A Chinese peacekeeper and three civilians working for the UN's Mali mission have become the latest casualties of the troubled outfit, the UN and China's foreign ministry said Wednesday.
The last month alone has seen three attacks on members of the mission, known as MINUSMA, fuelling concern over its future with 65 killed in under three years.
It is the deadliest active deployment for UN peacekeepers.
Al-Qaeda's North African affiliate AQIM claimed responsibility for the latest attacks on Tuesday, the US monitoring SITE said.
The MINUSMA camp was targeted in a mortar or rocket assault, a statement from the mission said, during which "a peacekeeper was killed and three peacekeepers seriously wounded."
A second armed attack on a UN de-mining unit killed "two security guards and an international expert", said the same statement.
It was "the first time a Chinese UN peacekeeper has been killed in the north," an African military source told AFP, adding that of the civilians killed one was French and the two others Malian.
The three peacekeepers seriously wounded were all Chinese, the source added.
The deaths bring to 12 the number of peacekeepers killed in Mali in May alone, UN Secretary-General Ban Ki-Moon's spokesman Stephane Dujarric said.
In other attacks, five Togolese peacekeepers were killed in an ambush by unidentified gunmen in the centre of the country on May 29. Five Chadians died on May 19 when their vehicle hit a landmine and then came under fire by Islamist group Ansar Dine.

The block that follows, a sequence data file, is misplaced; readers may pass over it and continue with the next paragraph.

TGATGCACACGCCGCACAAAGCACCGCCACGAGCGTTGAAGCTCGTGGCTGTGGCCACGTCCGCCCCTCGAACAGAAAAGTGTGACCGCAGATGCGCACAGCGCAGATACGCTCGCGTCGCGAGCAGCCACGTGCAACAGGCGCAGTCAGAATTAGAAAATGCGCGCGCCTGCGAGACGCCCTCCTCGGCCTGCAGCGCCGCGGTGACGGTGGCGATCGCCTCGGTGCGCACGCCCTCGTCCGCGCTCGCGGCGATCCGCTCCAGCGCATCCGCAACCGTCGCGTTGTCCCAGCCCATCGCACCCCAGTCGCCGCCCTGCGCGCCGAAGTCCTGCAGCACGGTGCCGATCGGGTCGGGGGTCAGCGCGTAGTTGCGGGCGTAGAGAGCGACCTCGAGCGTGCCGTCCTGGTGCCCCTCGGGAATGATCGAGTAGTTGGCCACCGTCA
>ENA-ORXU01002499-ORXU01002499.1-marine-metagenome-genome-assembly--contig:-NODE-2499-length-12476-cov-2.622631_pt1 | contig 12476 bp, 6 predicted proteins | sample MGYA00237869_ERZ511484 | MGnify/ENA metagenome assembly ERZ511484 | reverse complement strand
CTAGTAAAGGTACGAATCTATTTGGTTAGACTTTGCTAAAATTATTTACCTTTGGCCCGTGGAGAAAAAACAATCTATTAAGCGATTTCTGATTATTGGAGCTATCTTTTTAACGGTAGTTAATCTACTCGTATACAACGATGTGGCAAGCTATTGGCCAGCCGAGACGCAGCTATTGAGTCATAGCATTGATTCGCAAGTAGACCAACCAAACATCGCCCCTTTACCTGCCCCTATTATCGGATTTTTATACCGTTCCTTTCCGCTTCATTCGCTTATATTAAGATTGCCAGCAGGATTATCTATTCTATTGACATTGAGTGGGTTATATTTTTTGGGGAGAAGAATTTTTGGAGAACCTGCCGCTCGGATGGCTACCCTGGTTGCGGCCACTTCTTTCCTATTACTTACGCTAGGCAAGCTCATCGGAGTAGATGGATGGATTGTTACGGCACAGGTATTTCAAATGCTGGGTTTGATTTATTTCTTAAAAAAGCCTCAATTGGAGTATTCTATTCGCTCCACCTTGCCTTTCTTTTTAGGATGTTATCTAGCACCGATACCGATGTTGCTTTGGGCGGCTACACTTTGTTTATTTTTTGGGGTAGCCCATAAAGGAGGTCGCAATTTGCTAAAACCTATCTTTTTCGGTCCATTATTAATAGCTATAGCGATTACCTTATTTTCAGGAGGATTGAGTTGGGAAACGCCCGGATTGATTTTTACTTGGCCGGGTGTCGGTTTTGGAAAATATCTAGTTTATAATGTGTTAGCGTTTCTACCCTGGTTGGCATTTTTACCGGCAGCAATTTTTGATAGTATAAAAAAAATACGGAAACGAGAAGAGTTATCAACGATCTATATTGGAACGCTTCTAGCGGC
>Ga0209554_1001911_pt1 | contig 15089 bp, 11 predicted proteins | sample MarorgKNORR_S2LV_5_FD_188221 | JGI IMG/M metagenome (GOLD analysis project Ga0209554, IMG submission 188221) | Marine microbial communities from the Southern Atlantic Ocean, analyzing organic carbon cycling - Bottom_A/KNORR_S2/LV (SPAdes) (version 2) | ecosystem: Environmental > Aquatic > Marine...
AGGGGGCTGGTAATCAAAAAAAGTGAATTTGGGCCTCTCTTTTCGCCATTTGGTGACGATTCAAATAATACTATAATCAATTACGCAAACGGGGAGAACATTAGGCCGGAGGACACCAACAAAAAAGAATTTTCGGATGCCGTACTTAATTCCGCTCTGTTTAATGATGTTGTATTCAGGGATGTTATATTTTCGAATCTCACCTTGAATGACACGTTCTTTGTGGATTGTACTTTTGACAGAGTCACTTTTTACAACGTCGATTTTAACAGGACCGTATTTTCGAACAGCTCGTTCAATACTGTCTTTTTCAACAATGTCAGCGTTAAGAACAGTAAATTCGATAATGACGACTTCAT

Dujarric said Ban was "outraged" by Tuesday's attacks and intended to present the Security Council with proposals "to strengthen the mission's posture and capabilities."
The Security Council condemned the attacks "in the strongest terms".
- 'Outrageous crime' -
Chinese foreign ministry spokeswoman Hua Chunying said the Chinese peacekeeper was killed in a "terrorist attack".
"This is a grave and outrageous crime, China strongly condemns it, we call for the UN and Mali to carry out a thorough investigation and bring the perpetrators to justice," she told a press conference on Wednesday in Beijing.
Al-Qaeda in the Islamic Maghreb meanwhile said that fighters from its "al-Murabitoun battalion engaged in a clash with 'crusader occupation forces'," referring to the UN mission in Mali, SITE said.
Al-Murabitoun, led by one-eyed Algerian militant Mokhtar Belmokhtar, has claimed responsibility for several spectacular and bloody attacks in sub-Saharan Africa.
MINUSMA chief Mahamat Saleh Annadif called on the Malian government to track down the attackers and bring them to justice.
"These crimes can no longer be tolerated," he said.
Northern Mali has been the scene of repeated attacks since it fell under the control of three radical Islamist groups, including AQIM, in 2012.
The rebels were largely ousted by an ongoing French-led military operation launched in January 2013, but they have continued to mount attacks on security forces from desert hideouts.
Dujarric said that MINUSMA, which deployed in mid-2013, needed to be "adequately equipped" to operate in Mali.
But he poured cold water on suggestions that an intervention brigade like that deployed as part of the UN mission in Democratic Republic of Congo would protect the peacekeepers.
"The threat that we are facing from terrorist groups in Mali is different from what we are seeing in DRC," he said.